The Bearcat Cub is the University of Cincinnati’s mobile robot developed for competing at the Intelligent Ground Vehicle Competition (IGVC). The Autonomous Challenge component of the IGVC requires the robot to navigate through an unknown complex obstacle course. The robot must sense its surroundings, detect its confines and calculate a heading. The Bearcat Cub utilizes vision and laser sensor reading to detect the lanes and obstacles respectively.

This thesis describes how the robot processes the camera images, detects the lanes and calculates a heading. It also discusses how obstacles are detected and suitable avoidance methods. Finally, a new approach to combining both systems has been described. This avoids conflict in the results from both systems. Various lighting conditions and obstacle layouts have been tried and tested to ensure the algorithms effectiveness.

The vision processing algorithm discussed in this thesis was tested in the 2008 Intelligent Ground Vehicle Competition with acceptable outcomes. The obstacle avoidance methods have been developed later and can be implemented in future competitions.

Committee:

Ernest Hall, PhD (Committee Chair); Ronald Huston, PhD (Committee Member); Manish Kumar, PhD (Committee Member)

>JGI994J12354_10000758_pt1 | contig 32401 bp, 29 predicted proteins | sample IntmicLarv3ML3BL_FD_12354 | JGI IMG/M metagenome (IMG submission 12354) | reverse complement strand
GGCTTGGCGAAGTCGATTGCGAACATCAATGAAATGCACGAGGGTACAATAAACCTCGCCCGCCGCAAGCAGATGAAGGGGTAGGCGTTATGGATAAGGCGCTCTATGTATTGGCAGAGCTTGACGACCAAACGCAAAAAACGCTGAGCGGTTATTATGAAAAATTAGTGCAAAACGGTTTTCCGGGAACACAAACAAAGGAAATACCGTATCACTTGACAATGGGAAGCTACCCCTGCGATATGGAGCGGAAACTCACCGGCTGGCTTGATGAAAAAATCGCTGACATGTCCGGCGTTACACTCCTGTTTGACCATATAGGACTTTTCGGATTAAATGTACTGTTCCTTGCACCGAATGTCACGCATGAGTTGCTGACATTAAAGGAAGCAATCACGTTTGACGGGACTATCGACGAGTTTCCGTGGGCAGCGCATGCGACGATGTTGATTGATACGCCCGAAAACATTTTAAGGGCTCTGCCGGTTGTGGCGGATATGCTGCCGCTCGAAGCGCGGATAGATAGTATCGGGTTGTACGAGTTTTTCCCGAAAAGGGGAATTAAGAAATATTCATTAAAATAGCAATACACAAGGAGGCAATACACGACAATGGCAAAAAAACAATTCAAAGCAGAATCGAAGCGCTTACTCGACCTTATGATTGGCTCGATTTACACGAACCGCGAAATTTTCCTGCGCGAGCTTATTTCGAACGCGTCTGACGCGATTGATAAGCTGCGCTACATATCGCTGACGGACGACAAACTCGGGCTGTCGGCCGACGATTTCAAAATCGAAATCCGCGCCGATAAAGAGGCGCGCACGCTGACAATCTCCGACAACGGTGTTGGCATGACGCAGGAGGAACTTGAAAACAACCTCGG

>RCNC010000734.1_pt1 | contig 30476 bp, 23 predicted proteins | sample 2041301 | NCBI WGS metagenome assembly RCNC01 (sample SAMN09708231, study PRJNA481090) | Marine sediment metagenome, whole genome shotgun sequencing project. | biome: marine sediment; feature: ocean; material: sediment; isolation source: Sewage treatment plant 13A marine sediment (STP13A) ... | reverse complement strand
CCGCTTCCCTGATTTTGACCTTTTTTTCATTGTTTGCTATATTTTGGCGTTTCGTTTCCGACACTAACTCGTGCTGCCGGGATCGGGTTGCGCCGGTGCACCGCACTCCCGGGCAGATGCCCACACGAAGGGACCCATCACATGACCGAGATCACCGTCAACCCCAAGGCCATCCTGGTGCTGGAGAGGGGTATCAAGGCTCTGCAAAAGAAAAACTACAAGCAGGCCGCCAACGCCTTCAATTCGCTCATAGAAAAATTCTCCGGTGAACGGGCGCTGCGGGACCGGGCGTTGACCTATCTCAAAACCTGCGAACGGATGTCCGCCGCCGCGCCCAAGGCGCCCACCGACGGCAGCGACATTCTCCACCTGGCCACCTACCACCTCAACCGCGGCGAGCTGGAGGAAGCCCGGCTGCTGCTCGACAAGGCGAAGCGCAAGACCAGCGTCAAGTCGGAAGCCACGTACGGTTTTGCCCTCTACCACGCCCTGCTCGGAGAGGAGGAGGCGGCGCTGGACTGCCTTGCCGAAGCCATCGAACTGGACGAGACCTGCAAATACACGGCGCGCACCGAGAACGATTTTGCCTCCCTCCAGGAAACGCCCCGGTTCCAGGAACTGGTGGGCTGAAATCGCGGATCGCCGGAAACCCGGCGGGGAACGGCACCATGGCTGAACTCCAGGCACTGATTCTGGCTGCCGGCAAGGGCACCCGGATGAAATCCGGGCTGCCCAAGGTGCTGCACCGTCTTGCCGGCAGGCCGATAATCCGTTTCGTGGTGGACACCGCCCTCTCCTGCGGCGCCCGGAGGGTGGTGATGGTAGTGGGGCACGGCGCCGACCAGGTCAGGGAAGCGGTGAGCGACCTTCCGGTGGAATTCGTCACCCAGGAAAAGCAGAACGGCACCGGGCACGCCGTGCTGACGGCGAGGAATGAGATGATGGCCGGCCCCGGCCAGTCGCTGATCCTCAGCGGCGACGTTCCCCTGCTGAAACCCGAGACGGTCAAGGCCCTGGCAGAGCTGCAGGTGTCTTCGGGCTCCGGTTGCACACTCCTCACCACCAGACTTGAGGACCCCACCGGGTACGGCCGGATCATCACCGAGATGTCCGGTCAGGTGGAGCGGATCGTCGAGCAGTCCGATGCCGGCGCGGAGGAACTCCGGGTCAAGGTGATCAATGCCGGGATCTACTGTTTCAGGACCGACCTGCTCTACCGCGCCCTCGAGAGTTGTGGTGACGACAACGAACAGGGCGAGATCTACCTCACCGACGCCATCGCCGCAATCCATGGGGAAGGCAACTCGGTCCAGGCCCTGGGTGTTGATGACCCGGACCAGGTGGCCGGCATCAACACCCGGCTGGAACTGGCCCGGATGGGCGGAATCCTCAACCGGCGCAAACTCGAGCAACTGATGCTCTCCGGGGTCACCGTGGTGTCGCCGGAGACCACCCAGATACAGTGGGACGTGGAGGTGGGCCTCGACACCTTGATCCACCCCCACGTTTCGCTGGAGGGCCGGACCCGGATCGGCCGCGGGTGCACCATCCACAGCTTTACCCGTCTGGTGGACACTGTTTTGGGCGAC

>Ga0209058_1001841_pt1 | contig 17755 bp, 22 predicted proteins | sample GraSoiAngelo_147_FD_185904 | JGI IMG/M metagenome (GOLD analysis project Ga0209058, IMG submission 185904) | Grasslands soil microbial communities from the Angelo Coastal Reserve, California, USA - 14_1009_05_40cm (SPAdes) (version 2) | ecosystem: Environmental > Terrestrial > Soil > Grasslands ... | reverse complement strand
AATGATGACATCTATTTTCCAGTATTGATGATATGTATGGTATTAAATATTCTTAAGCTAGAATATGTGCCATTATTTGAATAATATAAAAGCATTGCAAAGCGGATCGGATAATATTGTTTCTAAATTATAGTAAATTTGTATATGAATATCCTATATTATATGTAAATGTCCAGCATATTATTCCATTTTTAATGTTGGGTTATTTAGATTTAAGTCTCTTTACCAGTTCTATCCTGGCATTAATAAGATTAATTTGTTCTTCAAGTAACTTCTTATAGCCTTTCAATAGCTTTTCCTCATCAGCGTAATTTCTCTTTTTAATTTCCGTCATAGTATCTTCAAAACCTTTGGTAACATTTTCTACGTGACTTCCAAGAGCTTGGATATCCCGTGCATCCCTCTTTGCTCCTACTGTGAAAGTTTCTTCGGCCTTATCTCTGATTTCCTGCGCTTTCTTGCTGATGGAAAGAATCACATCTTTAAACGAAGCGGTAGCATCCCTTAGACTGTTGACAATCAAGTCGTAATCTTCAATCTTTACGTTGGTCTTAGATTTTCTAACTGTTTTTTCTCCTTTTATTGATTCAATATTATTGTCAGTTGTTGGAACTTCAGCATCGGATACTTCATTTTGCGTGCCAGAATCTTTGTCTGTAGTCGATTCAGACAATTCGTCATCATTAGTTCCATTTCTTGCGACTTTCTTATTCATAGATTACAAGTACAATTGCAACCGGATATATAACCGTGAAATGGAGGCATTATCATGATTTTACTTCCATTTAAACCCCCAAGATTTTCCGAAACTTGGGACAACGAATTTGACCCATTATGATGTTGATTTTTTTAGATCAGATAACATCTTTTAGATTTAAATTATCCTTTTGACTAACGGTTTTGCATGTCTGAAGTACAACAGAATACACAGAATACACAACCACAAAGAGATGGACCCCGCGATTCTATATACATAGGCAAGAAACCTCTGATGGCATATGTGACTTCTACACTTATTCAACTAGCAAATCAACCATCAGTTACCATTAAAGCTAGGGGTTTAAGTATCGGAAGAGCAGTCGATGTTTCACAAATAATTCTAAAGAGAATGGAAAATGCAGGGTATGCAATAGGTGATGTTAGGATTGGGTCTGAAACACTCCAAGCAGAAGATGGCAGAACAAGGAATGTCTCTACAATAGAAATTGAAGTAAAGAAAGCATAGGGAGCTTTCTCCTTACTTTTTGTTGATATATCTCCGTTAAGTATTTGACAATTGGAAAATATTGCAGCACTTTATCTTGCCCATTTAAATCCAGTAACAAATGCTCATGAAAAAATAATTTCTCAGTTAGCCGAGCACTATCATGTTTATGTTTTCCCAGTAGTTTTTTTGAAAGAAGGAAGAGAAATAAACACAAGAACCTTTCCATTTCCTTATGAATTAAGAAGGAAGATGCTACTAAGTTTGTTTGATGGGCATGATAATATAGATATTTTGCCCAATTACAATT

Subjects:

Robots

Keywords:

Autonomous Mobile Robot;Lane Detection;Obstacle Avoidance;Intelligent Control System;Path Planning;Image Processing

Wilmot, Timothy AllenIntelligent Controls for a Semi-Active Hydraulic Prosthetic Knee
Master of Science in Electrical Engineering, Cleveland State University, 2011, Fenn College of Engineering
We discuss open loop control development and simulation results for a semi-active above-knee prosthesis. The control signal consists of two hydraulic valve settings. These valves control a rotary actuator that provides torque to the prosthetic knee. We develop open loop control using biogeography-based optimization (BBO), which is a recently developed evolutionary algorithm, and gradient descent. We use gradient descent to show that the control generated by BBO is locally optimal. This research contributes to the field of evolutionary algorithms by demonstrating that BBO is successful at finding optimal solutions to complex, real-world, nonlinear, time varying control problems. The research contributes to the field of prosthetics by showing that it is possible to find effective open loop control signals for a newly proposed semi-active hydraulic knee prosthesis. The control algorithm provides knee angle tracking with an RMS error of 7.9 degrees, and thigh angle tracking with an RMS error of 4.7 degrees. Robustness tests show that the BBO control solution is affected very little by disturbances added during the simulation. However, the open loop control is very sensitive to the initial conditions. So a closed loop control is needed to mitigate the effects of varying initial conditions. We implement a proportional, integral, derivative (PID) controller for the prosthesis and show that it is not a sufficient form of closed loop control. Instead, we implement artificial neural networks (ANNs) as the mechanism for closed loop control. We show that ANNs can greatly improve performance when noise and disturbance cause high tracking errors, thus reducing the risk of stumbles and falls. We also show that ANNs are able to improve average performance by as much as 8% over open loop control. We also discuss embedded system implementation with a microcontroller and associated hardware and software.